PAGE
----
As per the website of RBI, there are 31 state Co-operative banks working in the country in 2017. The number of central co-operative banks in India was 370 in 2013-14. The top 10 states in terms of the number of central co-operative banks were: Uttar Pradesh (50), Madhya Pradesh (38), Maharashtra (31), Rajasthan (29), Tamil Nadu (23), Andhra Pradesh, Bihar, Karnataka, Punjab and Haryana in 2013-14. Presently there are 81 commercial banks in operational in India.
The functions and objectives of the commercial banks are different from the Co-operative banks. In this article we are giving some notable difference between these two types of banks.
1. Commercial banks operate with the approach of commercialization while Co-operative banks woks on the principle of co-operation. That is why state Co-operative banks get loans at least 2% cheaper from the Reserve bank of India.
2. Commercial banks have been constituted by an act passed by the parliament while Co-operative banks are constituted by different sates under various acts related to Co-operative societies of various states.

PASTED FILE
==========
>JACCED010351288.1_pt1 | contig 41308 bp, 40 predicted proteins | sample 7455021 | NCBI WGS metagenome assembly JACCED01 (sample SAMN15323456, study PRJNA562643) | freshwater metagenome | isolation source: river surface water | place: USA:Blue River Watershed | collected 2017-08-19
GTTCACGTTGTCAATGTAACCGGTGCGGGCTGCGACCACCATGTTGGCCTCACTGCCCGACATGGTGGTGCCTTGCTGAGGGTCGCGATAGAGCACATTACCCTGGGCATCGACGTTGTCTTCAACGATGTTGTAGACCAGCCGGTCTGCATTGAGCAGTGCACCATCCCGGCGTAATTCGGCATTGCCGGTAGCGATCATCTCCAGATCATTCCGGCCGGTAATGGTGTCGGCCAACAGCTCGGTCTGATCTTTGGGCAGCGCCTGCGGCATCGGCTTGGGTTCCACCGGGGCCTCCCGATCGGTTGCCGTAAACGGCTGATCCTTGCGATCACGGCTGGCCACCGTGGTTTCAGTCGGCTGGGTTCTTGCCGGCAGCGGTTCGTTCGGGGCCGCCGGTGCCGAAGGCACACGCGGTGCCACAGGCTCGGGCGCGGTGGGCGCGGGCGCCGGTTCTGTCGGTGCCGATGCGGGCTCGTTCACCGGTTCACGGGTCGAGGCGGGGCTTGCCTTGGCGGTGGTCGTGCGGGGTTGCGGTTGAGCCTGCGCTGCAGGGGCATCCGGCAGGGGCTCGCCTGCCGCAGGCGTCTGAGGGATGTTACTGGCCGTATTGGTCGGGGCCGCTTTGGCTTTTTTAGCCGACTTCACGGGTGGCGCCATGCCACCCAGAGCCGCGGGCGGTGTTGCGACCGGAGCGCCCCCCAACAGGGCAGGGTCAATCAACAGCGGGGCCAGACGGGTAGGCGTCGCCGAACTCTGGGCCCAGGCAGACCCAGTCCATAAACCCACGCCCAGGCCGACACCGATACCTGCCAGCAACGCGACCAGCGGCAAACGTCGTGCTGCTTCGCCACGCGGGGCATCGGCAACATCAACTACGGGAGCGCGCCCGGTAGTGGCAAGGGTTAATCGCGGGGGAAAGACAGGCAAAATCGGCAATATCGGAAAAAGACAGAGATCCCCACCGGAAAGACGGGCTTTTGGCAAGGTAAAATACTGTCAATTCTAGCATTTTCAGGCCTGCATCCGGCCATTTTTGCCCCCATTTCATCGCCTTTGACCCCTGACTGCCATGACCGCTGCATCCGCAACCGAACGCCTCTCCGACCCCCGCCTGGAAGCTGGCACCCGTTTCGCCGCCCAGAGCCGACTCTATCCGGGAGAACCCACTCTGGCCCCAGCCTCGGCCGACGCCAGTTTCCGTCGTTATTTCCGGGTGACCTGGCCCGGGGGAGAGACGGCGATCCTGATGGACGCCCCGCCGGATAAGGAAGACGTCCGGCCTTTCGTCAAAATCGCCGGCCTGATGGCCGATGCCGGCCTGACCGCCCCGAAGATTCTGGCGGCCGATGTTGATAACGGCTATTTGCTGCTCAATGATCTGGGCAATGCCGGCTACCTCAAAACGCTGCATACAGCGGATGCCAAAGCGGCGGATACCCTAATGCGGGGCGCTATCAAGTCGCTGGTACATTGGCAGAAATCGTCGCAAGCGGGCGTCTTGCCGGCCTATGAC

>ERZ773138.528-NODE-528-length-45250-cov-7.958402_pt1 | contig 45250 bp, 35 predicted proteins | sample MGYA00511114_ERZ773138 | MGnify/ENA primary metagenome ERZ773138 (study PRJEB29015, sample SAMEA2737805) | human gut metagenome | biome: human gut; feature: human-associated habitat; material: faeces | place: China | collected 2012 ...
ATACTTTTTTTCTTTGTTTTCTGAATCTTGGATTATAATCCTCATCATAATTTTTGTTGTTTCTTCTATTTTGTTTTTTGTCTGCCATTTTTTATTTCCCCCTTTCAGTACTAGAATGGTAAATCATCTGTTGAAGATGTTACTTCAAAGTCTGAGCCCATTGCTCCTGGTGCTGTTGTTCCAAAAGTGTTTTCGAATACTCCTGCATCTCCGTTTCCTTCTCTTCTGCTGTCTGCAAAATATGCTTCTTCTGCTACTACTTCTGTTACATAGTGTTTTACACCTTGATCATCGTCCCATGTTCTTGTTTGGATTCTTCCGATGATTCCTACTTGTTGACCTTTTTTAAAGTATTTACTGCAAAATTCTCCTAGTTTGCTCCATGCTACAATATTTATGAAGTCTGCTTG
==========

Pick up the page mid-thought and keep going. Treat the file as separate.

3. Co-operative banks have three tier set up in India i.e. state Co-operative at the apex level, central/district co-operative banks at the middle level and primary co-operative banks at the lower level while commercial banks don’t have any such tier system in India.
4. Every commercial bank has the authority to take loan directly from the Reserve Bank of India while in Co-operative banks, only state Co-operative banks can enjoy this facility.
5. Commercial banks can establish its branches in any district/state of the country while on the other hand Co-operative banks can operate its activities only within limited area. As district cooperative banks can perform banking activities only within the boundary of the concerned district and Primary Co-operative banks can operate only in concerned villages.
Image source:The Indian Express
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6. Commercial banks can open branches in the foreign countries but Co-operative banks can’t do so.
7. Banking Regulation Act, 1949 is completely applicable to all the commercial banks of India while Co-operative banks are partially obliged to follow this act.
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8. Examples of commercial banks are: SBI, PNB, BOB, ICICI and HDFC etc.
9. Examples of Co-operative banks are: Andhra Pradesh State Co-operative Bank Ltd, The Bihar State Co-operative Bank Ltd, Chhatisgarh Rajya Sahakari Bank Maryadit,The Goa State Co-operative Bank Ltd, The Gujarat State Co-operative Bank Ltd, Haryana Rajya Sahakari Bank Ltd etc.
In the conclusion it can be said that the commercial banks have more freedom and resources as compare to the Co-operative banks; so commercial banks have major role to play in the economy as compare to the Co-operative banks.